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Cross Site Scripting (XSS)

Similar to injection attacks, Cross Site Scripting occurs when an attacker is able to insert malicious code into the target system. The difference is that here, the attack potentially results in the attacker’s code being executed in the browser of an unsuspecting end user.[1]

XSS has historically been divided into two main categories:

  • Non-persistent (or Reflected) XSS
  • Persistent (or Stored) XSS[2]

Non-persistent XSS is when the malicious code is entered to the target website through for example a link to be clicked, rather than in the website itself. Here, a user has to click or otherwise interact with the element that contains the malicious code.

Persistent XSS is when the malicious code makes its way all the way to the website’s storages of user input (like its databases). As opposed to non-persistent XSS, the malicious code is rendered to all end users’ browsers, resulting in them all becoming the victims of the attack.[3]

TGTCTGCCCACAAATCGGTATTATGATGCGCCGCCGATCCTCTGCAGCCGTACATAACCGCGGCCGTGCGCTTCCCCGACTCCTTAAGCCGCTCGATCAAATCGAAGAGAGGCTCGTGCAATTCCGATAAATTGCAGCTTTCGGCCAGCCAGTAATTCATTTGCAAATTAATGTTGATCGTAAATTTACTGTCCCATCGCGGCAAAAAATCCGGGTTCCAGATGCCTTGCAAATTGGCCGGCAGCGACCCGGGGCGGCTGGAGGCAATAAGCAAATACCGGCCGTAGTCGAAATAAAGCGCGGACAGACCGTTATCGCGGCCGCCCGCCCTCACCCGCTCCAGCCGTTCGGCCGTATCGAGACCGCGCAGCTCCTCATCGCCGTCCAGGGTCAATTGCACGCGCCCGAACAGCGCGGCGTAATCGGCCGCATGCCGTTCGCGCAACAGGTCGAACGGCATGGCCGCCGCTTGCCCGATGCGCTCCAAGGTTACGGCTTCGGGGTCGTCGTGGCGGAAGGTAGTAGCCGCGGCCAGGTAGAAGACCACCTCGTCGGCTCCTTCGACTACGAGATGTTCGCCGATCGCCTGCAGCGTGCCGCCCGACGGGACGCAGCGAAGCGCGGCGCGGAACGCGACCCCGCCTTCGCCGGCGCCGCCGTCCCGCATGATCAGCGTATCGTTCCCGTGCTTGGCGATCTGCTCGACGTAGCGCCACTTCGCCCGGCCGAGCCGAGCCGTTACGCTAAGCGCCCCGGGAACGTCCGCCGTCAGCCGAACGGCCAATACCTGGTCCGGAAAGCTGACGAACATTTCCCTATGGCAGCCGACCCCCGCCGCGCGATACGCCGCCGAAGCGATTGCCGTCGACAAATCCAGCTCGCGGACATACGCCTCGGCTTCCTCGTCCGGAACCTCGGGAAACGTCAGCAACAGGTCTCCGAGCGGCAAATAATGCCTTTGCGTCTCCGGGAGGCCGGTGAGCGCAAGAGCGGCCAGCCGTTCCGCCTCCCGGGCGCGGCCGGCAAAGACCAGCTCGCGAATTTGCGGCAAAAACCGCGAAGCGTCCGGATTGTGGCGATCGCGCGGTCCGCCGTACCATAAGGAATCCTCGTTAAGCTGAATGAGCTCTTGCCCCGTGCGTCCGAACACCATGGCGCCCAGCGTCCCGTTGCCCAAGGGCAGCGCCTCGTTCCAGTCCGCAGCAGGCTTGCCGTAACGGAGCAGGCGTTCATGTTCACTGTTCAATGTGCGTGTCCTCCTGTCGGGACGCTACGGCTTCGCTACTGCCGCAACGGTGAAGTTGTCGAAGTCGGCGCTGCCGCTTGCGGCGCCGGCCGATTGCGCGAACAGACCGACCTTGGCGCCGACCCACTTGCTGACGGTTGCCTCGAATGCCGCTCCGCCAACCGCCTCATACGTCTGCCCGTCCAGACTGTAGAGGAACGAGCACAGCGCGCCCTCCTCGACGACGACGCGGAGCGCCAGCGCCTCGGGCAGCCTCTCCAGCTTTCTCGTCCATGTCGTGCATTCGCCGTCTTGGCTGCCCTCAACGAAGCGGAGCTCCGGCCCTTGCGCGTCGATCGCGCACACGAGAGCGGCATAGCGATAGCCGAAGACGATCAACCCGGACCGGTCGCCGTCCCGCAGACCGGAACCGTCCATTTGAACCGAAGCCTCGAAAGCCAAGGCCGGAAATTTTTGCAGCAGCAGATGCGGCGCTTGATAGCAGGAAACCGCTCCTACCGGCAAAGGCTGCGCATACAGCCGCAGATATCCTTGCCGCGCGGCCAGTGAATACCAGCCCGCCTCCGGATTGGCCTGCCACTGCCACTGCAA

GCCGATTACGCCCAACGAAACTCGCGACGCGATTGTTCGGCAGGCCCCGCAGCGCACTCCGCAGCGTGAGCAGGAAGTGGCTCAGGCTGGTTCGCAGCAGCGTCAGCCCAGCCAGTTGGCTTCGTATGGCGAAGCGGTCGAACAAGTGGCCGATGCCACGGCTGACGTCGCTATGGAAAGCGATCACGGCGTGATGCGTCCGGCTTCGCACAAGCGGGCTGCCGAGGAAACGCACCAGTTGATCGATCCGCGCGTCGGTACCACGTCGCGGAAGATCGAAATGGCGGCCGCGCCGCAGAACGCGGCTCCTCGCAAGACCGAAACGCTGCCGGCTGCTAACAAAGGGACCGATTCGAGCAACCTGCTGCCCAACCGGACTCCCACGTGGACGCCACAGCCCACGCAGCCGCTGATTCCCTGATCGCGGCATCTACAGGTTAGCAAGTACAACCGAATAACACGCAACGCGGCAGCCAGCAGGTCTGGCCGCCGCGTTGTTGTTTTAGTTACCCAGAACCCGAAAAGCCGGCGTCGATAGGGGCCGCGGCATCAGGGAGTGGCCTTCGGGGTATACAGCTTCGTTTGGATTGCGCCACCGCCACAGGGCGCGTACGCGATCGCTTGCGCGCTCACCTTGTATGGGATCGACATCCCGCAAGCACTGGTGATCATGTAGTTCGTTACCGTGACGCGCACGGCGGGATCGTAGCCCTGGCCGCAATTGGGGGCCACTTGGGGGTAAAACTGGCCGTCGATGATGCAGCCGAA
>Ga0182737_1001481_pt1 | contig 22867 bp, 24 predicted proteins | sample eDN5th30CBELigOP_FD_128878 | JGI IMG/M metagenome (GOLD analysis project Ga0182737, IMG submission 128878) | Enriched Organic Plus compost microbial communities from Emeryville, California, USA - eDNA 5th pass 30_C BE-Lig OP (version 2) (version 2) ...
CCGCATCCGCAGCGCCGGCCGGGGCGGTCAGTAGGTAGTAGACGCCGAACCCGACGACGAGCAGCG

You can read more in “Bug Bounty Hunting for Web Security: Find and Exploit Vulnerabilities in Web sites and Applications” by Sanjib Sinha. If you have a KTH account, you can access the book online here.

References

[1] Cross Site Scripting (XSS). OWASP. https://owasp.org/www-community/attacks/xss/. (Fetched 2021-03-29)
[2] Cross-site scripting. Wikipedia. https://en.wikipedia.org/wiki/Cross-site_scripting (Fetched 2021-03-29)
[3] Sinha, S. (2019). Bug Bounty Hunting for Web Security: Find and Exploit Vulnerabilities in Web sites and Applications (1st ed. 2019.. ed.). Link to KTH Library.


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